Between cases already on the Supreme Court's docket for the 2015-2016 term and some of the appeals thought likely to be accepted for review, it might look like the justices have taken up Hollywood's love of sequels to blockbusters.
Among issues followed by the Catholic legal community, the contraceptive mandate in the Affordable Care Act is likely to be back, for one major sequel. Also making return outings in the term opening Oct. 5 are cases involving the details of the death penalty—a perennial favorite in the court-watching community—and state laws intended to limit abortions.
There is not yet another case on the docket about the contraceptive mandate of the ACA, but, to continue the Hollywood analogy, the elements are in preproduction.
A bit over a year after the court ruled that certain for-profit employers are entitled to some sort of exemption from the federal requirement to provide contraceptive coverage in employee health insurance, legal observers expect a similar challenge by nonprofit employers to be back on the calendar.
That ruling in favor of the Hobby Lobby arts and crafts chain applied only to closely held for-profit employers whose owners' have religious objections to various forms of contraception. In the ensuing months, a second wave of rulings involving nonprofit faith-based organizations has flowed from the U.S. Circuit Courts of Appeal.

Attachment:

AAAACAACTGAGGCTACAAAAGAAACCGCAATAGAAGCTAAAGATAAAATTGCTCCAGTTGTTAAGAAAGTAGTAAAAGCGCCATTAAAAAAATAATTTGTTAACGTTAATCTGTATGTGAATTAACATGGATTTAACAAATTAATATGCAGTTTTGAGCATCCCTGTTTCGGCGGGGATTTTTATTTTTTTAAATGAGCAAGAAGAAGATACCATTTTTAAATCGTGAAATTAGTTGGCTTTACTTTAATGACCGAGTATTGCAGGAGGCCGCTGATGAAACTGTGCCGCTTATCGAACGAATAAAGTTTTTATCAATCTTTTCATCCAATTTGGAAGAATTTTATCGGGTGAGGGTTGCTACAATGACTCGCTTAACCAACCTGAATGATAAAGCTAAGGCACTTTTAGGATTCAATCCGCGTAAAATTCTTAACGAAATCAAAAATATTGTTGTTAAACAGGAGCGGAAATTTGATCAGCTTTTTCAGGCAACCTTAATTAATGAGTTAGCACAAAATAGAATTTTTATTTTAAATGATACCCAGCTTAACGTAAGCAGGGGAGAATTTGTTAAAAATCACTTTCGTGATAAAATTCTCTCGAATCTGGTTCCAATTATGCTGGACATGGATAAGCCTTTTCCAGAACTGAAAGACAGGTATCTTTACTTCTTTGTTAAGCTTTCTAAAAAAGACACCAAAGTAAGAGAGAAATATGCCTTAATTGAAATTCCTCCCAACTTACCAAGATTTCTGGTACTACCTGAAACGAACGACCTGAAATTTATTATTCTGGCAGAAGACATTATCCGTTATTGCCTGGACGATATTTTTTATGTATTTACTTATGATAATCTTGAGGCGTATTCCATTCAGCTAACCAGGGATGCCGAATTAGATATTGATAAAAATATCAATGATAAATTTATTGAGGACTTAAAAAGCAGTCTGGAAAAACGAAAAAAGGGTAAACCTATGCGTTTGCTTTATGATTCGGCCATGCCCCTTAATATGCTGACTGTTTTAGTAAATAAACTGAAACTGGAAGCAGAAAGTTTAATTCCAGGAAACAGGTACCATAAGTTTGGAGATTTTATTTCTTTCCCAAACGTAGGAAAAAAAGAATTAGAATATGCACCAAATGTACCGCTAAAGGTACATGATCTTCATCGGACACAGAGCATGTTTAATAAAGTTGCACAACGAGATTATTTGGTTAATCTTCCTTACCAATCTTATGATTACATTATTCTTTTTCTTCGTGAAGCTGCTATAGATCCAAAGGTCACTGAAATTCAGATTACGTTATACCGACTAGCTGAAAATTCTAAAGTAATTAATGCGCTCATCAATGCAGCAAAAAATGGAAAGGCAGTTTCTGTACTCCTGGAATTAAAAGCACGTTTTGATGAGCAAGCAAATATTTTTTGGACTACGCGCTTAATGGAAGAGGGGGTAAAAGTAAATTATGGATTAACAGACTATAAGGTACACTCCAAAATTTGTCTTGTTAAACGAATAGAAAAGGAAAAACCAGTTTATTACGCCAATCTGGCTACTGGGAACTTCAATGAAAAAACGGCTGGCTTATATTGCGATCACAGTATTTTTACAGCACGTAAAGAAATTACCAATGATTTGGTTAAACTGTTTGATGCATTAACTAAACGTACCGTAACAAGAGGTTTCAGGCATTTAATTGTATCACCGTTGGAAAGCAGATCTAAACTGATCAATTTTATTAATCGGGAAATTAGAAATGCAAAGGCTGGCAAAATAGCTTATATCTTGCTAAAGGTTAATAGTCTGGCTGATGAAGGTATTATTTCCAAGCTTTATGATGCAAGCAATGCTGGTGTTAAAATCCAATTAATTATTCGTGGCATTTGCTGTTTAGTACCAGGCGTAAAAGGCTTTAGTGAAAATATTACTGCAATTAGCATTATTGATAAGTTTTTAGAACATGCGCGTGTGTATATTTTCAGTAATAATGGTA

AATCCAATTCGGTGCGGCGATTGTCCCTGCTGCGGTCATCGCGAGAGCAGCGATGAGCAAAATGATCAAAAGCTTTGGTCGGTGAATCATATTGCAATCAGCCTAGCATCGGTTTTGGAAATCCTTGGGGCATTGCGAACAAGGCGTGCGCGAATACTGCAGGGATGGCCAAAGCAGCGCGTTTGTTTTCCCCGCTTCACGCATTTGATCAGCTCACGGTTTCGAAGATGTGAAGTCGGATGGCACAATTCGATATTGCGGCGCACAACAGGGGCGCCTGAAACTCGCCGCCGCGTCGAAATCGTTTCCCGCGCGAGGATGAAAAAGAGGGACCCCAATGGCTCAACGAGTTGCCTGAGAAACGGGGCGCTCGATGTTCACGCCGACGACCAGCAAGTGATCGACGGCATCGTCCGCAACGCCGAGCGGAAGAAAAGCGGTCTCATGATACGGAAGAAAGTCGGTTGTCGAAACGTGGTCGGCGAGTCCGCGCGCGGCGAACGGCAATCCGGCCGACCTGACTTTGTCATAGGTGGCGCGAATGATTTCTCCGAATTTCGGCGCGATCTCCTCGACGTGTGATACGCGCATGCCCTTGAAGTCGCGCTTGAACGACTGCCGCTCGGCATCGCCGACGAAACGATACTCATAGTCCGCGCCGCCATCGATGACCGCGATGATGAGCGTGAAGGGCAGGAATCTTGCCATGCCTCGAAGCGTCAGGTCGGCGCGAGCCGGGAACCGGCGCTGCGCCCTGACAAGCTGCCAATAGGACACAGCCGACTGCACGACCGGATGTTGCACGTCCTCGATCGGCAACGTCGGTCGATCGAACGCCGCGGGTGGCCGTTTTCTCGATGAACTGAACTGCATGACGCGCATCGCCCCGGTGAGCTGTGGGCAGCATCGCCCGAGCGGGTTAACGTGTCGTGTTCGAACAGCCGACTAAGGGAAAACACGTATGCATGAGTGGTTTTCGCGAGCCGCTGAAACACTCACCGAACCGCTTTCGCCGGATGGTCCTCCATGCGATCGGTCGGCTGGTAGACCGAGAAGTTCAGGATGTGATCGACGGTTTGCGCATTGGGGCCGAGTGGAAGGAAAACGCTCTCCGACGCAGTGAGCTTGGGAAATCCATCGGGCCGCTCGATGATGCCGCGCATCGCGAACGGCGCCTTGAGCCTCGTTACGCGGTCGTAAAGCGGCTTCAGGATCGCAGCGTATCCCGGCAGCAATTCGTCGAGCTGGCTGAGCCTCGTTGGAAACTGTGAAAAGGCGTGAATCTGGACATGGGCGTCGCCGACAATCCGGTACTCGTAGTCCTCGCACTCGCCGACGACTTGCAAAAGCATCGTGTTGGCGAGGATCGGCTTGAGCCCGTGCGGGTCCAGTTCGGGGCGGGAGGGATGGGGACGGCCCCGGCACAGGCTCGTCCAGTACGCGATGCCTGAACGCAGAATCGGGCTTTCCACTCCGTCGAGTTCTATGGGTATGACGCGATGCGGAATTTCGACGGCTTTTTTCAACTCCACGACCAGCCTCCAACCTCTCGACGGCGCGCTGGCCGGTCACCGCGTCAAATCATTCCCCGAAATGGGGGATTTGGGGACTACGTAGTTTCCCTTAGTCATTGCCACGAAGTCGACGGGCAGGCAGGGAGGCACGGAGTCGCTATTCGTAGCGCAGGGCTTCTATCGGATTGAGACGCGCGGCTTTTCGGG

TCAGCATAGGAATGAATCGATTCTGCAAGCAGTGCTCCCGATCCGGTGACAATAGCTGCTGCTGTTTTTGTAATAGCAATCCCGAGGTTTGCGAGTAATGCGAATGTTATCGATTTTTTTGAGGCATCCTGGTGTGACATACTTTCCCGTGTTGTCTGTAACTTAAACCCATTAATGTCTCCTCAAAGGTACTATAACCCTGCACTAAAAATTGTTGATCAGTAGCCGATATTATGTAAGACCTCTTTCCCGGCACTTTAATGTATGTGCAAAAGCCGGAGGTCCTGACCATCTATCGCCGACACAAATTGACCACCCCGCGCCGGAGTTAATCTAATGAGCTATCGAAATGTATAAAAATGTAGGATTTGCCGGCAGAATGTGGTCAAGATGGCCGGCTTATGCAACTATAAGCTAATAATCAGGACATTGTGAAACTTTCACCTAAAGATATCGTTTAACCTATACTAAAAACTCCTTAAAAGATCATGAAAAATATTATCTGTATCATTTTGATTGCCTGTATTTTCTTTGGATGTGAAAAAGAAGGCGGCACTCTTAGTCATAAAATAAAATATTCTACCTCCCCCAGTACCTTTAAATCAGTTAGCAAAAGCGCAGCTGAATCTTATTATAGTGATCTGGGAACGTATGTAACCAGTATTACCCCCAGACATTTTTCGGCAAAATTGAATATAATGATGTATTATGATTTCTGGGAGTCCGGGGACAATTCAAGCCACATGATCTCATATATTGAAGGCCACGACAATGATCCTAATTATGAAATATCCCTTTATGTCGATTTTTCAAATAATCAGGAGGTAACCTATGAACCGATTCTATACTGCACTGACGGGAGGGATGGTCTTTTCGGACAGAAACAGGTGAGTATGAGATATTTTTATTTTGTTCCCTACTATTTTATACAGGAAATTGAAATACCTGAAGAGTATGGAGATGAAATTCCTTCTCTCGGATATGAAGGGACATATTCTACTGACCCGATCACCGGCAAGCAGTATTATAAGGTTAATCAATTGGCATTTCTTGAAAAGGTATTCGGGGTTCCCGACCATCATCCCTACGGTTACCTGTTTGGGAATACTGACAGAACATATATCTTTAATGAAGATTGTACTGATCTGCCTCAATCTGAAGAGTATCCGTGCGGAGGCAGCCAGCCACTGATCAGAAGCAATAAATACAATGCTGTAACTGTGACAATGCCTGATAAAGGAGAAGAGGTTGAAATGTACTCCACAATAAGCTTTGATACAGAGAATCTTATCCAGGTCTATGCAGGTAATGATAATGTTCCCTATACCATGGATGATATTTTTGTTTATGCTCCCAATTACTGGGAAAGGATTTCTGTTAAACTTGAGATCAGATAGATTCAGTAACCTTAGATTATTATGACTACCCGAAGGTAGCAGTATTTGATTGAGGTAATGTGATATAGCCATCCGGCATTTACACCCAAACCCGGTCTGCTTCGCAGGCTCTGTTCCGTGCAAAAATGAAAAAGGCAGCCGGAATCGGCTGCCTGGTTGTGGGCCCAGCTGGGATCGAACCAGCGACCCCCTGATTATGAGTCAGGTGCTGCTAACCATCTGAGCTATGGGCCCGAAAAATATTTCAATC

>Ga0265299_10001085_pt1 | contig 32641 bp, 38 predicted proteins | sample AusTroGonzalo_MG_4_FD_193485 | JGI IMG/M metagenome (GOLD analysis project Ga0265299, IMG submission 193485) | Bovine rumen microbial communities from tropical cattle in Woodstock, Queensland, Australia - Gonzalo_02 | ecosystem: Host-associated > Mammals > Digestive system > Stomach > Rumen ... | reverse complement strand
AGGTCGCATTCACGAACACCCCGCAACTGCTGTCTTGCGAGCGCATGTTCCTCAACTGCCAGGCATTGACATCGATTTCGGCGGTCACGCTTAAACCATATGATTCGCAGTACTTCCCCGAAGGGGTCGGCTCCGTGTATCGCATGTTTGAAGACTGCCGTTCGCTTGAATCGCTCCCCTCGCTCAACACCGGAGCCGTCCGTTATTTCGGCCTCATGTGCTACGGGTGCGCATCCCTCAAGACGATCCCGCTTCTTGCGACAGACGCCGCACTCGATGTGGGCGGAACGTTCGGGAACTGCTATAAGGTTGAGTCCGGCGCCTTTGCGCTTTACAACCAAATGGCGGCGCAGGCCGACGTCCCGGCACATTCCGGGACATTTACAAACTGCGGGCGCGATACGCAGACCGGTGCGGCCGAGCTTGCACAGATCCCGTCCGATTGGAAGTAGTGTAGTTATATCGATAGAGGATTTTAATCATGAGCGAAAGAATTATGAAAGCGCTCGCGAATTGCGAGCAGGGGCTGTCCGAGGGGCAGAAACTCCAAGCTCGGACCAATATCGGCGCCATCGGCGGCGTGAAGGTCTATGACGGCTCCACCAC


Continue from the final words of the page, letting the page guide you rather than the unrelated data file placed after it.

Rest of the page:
Prominent among the parties who sued over the mandate are the Little Sisters of the Poor, a Catholic religious order that operates nursing homes and other long-term care centers, several Catholic or Christian colleges and universities, and entities that provide social services.
The federal rules for how the ACA is implemented provide an automatic exemption from the contraceptive insurance requirement to religious institutions such as churches and dioceses that are primarily engaged in inculcating the faith and that primarily employ members of the faith. Other faith-based entities that do not meet that standard also can opt out of providing contraceptive coverage by notifying the government, which then hands off the responsibility to third-party administrators at no cost to the employers.
Seven of the federal appeals courts have said the opt-out system, known as an accommodation, does not pose a burden on religion.
On Sept. 17, the 8th U.S. Circuit Court ruled the other way, saying two Christian colleges were substantially burdened by the process of the accommodation. That ruling set up what is known as a conflict between the circuits. The Supreme Court often will not wade into a legal matter unless there is a difference of opinion among federal appeals courts.
At a Sept. 22 briefing for the press about the upcoming term sponsored by Georgetown University's Supreme Court Institute, Georgetown law professor Marty Lederman and attorney Erin Murphy, a partner in the Bancroft law firm, agreed that it's only a matter of time before the nonprofit situation hits the docket.